My Lords, I thank everyone who has taken part in this important debate, and the Minister for her response. I am particularly pleased that the Minister has assured us that DfID will fight for the rights of women, widows and girls at the UN summit in September. I also congratulate the noble Baroness, Lady Verma, on supporting widows in many countries, including Bangladesh. It is very much appreciated.
The millennium development goals were set up in 2000 but did not contain a single mention of widows. I believe that, since the Loomba Foundation has raised awareness of the plight of widows, the UN will take positive action to include widows’ issues in SDGs. I request that the Minister take a note of that and do her very best work.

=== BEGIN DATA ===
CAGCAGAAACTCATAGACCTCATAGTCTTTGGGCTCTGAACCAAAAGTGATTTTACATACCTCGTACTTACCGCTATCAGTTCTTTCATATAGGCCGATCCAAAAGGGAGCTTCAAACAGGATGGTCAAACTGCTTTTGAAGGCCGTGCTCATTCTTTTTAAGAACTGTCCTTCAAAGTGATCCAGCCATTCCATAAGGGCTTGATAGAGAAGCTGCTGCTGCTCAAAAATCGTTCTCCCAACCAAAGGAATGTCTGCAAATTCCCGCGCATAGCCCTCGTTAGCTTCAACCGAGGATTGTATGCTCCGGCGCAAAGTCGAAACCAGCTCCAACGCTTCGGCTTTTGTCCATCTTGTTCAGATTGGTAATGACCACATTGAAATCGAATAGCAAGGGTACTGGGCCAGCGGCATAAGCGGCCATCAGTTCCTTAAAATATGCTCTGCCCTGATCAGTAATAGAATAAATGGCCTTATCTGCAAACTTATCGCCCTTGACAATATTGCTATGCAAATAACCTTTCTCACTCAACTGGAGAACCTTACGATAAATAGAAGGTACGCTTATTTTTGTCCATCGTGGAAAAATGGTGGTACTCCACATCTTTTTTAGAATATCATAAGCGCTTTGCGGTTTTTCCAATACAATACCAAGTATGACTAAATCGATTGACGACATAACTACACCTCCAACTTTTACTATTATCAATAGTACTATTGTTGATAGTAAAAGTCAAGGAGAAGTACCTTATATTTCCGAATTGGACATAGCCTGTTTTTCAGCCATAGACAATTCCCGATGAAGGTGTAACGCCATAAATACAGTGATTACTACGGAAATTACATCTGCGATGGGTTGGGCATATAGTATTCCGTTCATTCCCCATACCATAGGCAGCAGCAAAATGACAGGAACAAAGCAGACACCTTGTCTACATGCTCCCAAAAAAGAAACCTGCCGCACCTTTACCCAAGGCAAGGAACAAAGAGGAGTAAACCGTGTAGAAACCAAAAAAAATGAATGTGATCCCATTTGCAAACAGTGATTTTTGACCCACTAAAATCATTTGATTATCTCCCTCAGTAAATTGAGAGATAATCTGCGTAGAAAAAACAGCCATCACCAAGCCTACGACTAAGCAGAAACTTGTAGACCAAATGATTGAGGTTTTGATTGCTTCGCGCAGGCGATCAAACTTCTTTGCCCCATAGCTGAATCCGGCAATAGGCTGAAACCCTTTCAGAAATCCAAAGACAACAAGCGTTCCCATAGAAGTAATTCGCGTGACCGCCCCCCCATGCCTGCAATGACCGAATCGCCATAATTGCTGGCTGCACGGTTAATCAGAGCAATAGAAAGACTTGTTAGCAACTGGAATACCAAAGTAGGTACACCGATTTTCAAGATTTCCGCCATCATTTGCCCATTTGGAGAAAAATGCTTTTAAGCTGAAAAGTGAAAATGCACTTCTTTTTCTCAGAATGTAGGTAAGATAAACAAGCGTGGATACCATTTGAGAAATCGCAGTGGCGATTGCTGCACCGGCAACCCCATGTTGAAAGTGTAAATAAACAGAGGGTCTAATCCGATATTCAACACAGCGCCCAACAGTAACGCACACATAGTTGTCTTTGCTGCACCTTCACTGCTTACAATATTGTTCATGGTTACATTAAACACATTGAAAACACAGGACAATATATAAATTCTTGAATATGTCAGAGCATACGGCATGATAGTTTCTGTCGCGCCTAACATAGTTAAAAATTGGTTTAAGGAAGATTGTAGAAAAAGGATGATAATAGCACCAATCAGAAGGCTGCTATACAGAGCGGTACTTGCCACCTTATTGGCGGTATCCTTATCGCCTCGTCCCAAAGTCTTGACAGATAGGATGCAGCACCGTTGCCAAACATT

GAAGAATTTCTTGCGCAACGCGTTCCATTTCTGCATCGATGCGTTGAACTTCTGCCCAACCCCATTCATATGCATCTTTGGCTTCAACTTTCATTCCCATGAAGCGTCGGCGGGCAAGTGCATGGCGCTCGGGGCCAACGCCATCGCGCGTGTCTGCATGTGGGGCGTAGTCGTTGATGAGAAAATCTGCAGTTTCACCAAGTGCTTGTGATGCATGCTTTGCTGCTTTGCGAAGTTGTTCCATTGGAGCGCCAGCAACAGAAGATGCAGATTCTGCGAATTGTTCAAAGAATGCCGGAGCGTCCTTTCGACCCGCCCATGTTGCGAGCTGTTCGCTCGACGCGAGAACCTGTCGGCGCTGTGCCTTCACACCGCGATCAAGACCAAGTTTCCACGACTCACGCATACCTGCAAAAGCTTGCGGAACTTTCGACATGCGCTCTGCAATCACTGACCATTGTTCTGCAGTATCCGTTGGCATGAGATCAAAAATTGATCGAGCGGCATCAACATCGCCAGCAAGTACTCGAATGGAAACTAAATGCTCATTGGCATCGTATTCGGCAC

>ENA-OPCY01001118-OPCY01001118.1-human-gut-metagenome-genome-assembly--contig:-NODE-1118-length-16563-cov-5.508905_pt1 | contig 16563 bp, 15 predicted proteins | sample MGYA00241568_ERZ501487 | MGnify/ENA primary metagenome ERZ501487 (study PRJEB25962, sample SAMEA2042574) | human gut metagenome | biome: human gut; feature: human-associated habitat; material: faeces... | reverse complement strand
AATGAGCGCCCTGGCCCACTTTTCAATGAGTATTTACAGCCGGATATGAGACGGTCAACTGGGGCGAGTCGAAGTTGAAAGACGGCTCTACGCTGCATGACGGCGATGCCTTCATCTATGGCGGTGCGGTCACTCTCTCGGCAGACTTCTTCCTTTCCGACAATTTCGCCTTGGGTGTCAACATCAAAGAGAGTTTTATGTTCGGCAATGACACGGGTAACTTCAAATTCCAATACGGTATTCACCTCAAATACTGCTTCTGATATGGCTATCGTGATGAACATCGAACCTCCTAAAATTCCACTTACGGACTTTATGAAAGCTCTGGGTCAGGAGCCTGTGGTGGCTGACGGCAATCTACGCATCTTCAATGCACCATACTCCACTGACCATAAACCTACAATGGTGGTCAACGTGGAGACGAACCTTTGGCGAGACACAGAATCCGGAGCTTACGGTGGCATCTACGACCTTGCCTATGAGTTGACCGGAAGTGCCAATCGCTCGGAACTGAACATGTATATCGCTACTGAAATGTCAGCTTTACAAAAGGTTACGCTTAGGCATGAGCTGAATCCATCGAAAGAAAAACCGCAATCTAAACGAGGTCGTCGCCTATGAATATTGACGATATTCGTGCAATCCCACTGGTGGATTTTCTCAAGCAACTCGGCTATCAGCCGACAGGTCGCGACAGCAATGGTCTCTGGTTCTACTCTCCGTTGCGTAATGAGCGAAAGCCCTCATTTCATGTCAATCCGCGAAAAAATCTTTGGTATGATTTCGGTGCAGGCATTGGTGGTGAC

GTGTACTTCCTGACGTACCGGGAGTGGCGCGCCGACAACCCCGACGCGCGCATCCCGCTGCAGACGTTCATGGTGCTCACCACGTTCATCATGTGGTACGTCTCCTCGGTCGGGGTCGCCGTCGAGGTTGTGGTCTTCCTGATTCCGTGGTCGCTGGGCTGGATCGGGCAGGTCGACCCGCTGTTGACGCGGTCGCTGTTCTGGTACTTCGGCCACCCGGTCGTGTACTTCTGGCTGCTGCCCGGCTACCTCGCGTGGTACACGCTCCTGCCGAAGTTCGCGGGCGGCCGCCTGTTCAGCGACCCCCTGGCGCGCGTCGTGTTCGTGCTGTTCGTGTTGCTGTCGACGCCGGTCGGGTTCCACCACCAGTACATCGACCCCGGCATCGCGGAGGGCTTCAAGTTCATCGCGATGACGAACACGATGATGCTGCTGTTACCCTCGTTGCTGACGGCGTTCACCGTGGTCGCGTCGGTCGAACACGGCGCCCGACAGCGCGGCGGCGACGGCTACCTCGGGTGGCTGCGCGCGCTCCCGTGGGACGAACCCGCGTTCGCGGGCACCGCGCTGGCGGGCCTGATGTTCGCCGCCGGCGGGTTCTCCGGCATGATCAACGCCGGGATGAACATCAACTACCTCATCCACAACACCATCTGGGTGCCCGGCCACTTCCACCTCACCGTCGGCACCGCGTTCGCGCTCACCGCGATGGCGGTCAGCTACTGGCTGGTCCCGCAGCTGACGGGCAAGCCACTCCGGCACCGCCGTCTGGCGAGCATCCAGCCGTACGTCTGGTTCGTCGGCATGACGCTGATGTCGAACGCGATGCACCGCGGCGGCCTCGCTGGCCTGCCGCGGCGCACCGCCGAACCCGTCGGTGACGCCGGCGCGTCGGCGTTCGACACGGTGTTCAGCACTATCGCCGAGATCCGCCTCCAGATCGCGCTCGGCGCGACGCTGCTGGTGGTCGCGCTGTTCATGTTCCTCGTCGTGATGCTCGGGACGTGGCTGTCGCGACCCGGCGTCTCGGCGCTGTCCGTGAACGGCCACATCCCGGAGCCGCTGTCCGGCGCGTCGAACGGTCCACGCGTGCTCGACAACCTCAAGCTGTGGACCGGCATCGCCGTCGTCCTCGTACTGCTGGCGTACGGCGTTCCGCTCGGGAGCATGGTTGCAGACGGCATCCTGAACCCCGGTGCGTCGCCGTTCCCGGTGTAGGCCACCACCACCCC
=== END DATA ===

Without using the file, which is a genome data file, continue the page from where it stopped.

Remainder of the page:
Many noble Lords spoke about many problems facing women, girls and widows, and each problem is unique. Three Lords spoke about Margaret Owen. I know Margaret Owen personally; she worked with me a few years ago at a conference and is a wonderful person, very dedicated to the war widows. We all know that it is the war widows who really suffer the most. At the same time, poverty affects widows in a bigger way. Therefore, it is also important that they are economically empowered.
The noble Baroness, Lady Flather, talked about child brides. What she said is very true. Only last week the Times of India reported that, at that moment in India, there were 269 more child brides. This is unacceptable in the 21st century.
I will not take up any more time because we have talked about all these issues before. International Widows Day is taking place in 12 days’ time and I very much hope that noble Lords will mark it, together with the Loomba Foundation.